Top 5 snake myths debunked by science

Brought to you by Banana, the corn snake.

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Content Warning: This post is full of snake pictures and videos!

My name is JoAnna, and this is my corn snake, Banana (yes, I know.)

Some people don't like snakes, and that's fine! But Banana and I can help by debunking the most prominent snake myths.

Myth: Snakes are cold and/or slimy

Snakes are very smooth, not slimy. They’re cold-blooded which means they regulate their body temperatures based on their environment. A snake will feel warm when it’s in a warm environment.

Myth: All snakes are venomous

Only about 20 percent of the nearly 4,000 known snake species are venomous. Banana the corn snake and other popular pet snakes like king snakes, milk snakes, or boas are all not venomous.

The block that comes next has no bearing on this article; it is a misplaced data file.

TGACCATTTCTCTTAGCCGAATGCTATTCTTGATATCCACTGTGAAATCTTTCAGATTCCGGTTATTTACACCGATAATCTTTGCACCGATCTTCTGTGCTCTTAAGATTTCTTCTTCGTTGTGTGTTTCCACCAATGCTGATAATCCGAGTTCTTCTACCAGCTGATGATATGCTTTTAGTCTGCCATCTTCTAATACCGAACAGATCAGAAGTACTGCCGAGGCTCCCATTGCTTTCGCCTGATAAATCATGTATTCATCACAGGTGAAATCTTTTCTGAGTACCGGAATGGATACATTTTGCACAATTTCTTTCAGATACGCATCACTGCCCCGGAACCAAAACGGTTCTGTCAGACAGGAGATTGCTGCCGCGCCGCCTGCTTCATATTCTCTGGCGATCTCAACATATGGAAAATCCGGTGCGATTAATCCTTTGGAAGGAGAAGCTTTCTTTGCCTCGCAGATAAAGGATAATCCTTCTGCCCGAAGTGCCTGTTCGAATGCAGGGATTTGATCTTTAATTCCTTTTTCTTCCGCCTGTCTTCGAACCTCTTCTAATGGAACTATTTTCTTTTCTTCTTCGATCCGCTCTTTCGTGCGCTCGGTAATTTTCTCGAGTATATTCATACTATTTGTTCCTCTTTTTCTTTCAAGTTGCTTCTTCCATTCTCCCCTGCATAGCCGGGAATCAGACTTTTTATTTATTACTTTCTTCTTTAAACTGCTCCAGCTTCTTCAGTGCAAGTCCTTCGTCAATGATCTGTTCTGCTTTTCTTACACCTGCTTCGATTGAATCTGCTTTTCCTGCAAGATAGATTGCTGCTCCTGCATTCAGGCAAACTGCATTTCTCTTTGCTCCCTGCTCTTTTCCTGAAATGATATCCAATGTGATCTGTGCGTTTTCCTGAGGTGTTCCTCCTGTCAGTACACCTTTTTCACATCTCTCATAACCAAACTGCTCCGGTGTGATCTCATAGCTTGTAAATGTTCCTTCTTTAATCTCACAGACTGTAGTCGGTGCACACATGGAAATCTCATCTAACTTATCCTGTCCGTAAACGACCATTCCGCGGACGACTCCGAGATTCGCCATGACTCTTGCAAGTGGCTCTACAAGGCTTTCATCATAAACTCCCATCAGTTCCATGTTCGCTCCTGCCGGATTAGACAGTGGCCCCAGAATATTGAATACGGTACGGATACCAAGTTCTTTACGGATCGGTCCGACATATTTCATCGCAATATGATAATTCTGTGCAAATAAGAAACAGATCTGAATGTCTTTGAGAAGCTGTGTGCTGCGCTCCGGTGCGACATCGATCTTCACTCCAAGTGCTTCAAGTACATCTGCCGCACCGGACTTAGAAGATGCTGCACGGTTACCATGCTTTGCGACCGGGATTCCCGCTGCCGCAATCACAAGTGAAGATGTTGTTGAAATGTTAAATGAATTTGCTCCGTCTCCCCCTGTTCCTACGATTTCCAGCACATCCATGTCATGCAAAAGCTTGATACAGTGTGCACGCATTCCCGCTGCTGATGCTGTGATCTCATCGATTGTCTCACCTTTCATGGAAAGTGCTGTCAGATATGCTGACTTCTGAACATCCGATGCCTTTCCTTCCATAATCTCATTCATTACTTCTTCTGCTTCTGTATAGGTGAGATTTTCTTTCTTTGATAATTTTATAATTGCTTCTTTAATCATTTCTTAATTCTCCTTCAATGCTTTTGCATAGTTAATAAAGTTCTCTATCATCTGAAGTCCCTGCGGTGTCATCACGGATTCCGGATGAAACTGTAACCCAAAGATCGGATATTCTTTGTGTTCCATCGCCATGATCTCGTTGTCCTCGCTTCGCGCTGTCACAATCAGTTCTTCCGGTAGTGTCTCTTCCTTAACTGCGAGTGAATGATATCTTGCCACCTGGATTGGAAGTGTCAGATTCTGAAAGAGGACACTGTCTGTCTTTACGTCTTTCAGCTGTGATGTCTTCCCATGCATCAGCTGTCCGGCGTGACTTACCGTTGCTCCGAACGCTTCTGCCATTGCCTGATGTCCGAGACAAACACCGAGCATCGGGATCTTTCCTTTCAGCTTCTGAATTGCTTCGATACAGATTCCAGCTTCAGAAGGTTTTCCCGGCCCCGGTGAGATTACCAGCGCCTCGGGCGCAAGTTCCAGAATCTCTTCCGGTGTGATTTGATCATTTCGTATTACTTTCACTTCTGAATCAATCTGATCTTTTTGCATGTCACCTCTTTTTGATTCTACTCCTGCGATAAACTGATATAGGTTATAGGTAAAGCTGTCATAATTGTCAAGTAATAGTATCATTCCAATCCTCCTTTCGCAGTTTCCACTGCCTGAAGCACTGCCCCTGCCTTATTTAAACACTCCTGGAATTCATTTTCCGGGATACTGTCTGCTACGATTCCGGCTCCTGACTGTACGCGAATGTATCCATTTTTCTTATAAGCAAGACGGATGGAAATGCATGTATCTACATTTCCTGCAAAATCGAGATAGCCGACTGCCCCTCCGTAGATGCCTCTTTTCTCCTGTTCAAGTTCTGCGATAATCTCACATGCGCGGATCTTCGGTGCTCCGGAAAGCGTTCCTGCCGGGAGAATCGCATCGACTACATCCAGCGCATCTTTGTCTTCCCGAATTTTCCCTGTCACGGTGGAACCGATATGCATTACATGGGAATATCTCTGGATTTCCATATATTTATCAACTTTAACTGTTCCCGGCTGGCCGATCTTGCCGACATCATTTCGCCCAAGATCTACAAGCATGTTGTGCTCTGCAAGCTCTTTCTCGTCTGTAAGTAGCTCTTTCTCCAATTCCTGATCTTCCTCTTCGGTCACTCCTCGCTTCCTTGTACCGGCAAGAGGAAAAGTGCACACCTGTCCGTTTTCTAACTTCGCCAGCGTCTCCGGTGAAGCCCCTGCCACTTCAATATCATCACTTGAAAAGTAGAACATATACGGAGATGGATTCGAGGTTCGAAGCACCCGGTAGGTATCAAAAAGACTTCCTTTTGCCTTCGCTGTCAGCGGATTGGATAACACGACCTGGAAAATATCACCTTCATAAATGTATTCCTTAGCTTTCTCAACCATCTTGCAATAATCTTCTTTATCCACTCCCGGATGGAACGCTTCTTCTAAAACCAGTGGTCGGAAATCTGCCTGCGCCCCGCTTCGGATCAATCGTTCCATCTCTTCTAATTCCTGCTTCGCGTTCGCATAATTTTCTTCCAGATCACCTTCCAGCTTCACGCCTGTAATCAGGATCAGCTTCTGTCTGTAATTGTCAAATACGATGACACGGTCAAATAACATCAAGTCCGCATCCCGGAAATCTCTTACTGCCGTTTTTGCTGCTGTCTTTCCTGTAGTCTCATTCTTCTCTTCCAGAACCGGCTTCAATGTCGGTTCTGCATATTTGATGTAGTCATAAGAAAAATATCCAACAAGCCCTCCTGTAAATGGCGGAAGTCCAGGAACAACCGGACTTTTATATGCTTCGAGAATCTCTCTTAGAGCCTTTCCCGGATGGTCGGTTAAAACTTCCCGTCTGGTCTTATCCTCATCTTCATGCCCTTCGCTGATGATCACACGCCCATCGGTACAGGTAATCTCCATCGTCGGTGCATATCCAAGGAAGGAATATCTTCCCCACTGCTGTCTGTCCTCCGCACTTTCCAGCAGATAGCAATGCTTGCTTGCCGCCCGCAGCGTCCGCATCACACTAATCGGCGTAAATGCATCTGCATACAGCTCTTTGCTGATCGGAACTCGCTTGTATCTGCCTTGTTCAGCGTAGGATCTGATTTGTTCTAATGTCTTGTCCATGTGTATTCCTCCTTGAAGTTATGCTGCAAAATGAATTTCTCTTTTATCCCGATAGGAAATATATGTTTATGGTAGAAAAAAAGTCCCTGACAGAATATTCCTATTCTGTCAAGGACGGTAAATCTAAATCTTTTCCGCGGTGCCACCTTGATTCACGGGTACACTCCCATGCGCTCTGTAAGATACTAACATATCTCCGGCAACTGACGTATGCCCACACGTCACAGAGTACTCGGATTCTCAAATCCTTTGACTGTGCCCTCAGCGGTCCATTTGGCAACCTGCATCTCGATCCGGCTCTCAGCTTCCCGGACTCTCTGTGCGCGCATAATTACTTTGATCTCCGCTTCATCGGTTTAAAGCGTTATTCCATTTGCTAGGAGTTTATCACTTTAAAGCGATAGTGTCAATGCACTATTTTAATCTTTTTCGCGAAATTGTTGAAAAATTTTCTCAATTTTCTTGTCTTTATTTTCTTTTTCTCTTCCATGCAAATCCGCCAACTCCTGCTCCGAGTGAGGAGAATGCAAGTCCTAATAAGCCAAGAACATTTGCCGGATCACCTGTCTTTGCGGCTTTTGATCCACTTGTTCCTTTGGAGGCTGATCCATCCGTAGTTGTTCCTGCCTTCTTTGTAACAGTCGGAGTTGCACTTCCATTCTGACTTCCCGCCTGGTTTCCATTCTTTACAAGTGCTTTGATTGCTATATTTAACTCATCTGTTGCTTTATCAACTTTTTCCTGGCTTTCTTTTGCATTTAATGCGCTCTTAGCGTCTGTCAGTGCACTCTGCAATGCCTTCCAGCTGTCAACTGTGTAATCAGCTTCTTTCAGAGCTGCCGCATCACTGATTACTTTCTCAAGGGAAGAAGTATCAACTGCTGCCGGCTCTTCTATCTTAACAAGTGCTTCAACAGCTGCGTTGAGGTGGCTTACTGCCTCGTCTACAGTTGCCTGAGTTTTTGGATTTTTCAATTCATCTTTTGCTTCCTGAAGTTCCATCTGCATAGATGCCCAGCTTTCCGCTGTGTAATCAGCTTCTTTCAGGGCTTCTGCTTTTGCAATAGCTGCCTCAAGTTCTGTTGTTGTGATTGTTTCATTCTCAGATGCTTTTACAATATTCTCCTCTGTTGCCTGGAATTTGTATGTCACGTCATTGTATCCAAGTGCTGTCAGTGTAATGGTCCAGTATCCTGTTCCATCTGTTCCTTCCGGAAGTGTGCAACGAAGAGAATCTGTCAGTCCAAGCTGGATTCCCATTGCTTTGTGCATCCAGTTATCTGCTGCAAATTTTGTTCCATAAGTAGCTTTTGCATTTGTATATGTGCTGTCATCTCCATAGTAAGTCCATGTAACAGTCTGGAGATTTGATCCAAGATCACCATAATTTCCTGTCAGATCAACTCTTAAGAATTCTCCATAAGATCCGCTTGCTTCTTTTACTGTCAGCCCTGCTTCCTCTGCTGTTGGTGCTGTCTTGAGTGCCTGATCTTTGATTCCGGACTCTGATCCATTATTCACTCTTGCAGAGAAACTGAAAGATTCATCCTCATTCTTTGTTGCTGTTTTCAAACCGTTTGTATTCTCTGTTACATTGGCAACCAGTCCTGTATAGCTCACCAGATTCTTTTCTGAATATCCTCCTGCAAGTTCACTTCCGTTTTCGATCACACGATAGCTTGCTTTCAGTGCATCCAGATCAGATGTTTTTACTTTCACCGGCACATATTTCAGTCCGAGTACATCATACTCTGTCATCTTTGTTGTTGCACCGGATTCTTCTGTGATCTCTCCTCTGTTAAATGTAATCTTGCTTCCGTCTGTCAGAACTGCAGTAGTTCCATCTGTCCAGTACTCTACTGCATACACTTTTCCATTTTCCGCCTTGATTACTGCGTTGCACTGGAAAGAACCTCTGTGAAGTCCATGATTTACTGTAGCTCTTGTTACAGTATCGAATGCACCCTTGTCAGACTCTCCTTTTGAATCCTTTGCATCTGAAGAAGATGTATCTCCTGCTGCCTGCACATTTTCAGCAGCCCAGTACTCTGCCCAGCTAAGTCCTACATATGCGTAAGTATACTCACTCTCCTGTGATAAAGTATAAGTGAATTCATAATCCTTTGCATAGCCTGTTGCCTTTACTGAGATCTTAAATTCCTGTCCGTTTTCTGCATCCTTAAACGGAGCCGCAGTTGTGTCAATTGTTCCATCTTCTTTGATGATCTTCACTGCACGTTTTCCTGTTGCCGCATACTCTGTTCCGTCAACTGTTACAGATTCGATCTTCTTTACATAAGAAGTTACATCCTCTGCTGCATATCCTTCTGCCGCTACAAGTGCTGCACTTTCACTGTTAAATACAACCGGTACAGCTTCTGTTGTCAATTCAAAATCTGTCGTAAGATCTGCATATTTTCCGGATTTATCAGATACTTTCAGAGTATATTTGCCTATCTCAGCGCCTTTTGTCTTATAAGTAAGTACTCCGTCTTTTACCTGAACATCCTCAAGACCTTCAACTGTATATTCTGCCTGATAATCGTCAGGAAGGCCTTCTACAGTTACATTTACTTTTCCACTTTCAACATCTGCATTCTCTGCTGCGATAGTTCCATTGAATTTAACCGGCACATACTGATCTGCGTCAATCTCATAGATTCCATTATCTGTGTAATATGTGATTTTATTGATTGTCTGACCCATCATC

Myth: Snakes are all tail

Though snakes look like just a head and tail, snakes do have a “body,” that’s made up of a kind of vertebrae that’s different from their tail vertebrae.

Myth: Snakes are aggressive

Snakes are not inherently aggressive. Like any wild animal, they will defend themselves if they feel threatened. If you’re handling a pet snake, just be slow and careful with your movements!

Myth: Baby venomous snakes are more deadly than adults

There's a myth that baby venomous snakes are more deadly because they can't "regulate" venom. There's no evidence to support this, and in fact scientists aren't even sure how adult venomous snakes control their venom.

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